Red eyes can be a frustrating and uncomfortable condition, often accompanied by symptoms such as itching, burning, and blurred vision. There are many possible causes of red eyes, but some are more common than others. The most common causes of red eyes are: allergies, infections, and eye strain.
Allergies: One of the most common causes of red eyes is allergies. When the eyes come into contact with an allergen, such as pollen or pet dander, the body's immune system releases histamine, which causes blood vessels in the eyes to dilate and become inflamed. Symptoms of allergic conjunctivitis, the medical term for red eyes caused by allergies, may include itchy eyes, watery eyes, and a burning sensation.
Infections: Another common cause of red eyes is infection. Conjunctivitis, also known as pink eye, is an infection of the conjunctiva, the clear membrane that covers the white part of the eye. Conjunctivitis can be caused by a variety of different types of bacteria or viruses, and symptoms may include redness, discharge, and a feeling of sand or grit in the eye.
Eye Strain: Red eyes can also be caused by eye strain. Prolonged use of computers, smartphones, and other screens can cause the eyes to become dry and irritated, leading to redness and discomfort. Additionally, reading or working in poor lighting can also cause eye strain, as the eyes have to work harder to focus.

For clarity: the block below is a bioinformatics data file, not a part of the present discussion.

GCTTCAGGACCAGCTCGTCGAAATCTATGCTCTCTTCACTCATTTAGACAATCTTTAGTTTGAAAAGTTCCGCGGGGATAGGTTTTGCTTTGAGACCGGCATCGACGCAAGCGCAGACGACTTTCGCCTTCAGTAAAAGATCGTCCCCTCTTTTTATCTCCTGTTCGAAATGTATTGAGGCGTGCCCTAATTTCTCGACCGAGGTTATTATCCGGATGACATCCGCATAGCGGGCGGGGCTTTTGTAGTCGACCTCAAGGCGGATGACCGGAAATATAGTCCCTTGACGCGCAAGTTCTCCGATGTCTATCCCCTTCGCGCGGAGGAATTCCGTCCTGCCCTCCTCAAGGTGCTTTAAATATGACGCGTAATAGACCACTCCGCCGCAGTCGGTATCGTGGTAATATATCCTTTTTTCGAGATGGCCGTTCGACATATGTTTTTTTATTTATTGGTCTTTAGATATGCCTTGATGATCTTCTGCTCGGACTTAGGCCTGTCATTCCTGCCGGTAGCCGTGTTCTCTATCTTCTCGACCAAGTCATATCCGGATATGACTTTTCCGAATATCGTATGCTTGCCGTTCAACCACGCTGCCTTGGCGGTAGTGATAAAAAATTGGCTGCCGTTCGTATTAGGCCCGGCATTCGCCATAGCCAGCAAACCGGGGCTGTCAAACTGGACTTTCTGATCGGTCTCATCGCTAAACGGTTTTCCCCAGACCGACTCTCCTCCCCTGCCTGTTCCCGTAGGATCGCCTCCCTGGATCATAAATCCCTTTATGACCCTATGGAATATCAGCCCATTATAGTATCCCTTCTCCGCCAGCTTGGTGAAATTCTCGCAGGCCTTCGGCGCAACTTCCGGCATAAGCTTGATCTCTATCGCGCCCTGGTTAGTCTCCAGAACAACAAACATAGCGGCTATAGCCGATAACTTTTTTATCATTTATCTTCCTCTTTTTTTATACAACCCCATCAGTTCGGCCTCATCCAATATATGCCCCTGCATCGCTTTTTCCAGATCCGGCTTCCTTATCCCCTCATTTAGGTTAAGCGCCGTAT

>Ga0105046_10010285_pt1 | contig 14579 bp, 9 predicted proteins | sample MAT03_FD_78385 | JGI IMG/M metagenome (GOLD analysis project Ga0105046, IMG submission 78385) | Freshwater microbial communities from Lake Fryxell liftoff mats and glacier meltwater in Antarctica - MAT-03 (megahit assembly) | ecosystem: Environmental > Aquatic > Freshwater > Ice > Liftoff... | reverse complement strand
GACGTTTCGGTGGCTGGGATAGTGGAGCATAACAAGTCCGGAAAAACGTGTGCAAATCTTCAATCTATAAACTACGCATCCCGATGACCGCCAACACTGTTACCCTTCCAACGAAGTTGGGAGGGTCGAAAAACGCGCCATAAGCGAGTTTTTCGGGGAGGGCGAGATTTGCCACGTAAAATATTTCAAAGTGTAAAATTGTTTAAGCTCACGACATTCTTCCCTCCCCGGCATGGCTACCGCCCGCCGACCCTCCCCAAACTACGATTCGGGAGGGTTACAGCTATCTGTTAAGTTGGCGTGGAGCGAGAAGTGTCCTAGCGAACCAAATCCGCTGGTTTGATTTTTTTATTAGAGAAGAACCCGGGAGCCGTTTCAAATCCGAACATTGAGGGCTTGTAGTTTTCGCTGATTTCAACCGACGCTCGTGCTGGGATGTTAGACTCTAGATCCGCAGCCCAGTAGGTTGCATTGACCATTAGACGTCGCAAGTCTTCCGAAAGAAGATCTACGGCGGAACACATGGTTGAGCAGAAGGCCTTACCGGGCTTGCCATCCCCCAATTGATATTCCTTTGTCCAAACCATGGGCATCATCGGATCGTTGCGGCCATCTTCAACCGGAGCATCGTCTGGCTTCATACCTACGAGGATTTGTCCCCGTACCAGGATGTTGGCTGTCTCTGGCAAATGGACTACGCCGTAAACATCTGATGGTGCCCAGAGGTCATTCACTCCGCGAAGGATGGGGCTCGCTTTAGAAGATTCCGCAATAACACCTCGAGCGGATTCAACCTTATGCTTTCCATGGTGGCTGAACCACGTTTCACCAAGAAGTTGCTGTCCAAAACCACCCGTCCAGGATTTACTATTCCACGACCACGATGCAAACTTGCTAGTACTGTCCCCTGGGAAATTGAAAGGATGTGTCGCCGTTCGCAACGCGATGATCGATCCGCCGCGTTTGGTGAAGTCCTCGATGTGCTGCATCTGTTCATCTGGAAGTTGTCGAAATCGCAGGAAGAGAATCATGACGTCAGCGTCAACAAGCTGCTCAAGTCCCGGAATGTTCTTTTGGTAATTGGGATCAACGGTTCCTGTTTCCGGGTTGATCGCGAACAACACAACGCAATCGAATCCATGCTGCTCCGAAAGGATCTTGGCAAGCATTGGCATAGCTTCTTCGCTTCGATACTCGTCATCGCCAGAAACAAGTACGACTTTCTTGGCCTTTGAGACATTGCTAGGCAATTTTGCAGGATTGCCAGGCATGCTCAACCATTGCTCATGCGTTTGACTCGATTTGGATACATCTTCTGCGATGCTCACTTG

Depending on the cause of your red eyes, treatment options may include over-the-counter or prescription eye drops, antihistamines, or antibiotics. To alleviate symptoms of eye strain, it's important to take regular breaks and make sure that your computer or phone screen is at a comfortable distance and the lighting is good.
To prevent red eyes, it's important to reduce your exposure to allergens and practice good hygiene to avoid the spread of infections. Additionally, it's important to take care of your eyes by eating a healthy diet, one that is rich in antioxidants, omega-3 fatty acids, and other nutrients. For more information on a healthy diet for your eyes, here are some helpful links on the foods and nutrients your eyes need: Top foods to help protect your vision - Harvard Health and Nutrition - Eye Food Information | The Canadian Association of Optometrists.
To prevent eye strain from extended digital device use, it's important to follow the 20-20-20 rule: every 20 minutes, take a 20-second break and look at something 20 feet away. Also, adjust the computer screen so that the top of the screen is at or below eye level, and the lighting in the room is not too bright or too dim.
What to do about persistent red eyes....
If you experience persistent red eyes or other symptoms, it's important to visit your eye doctor to determine the underlying cause and receive appropriate treatment.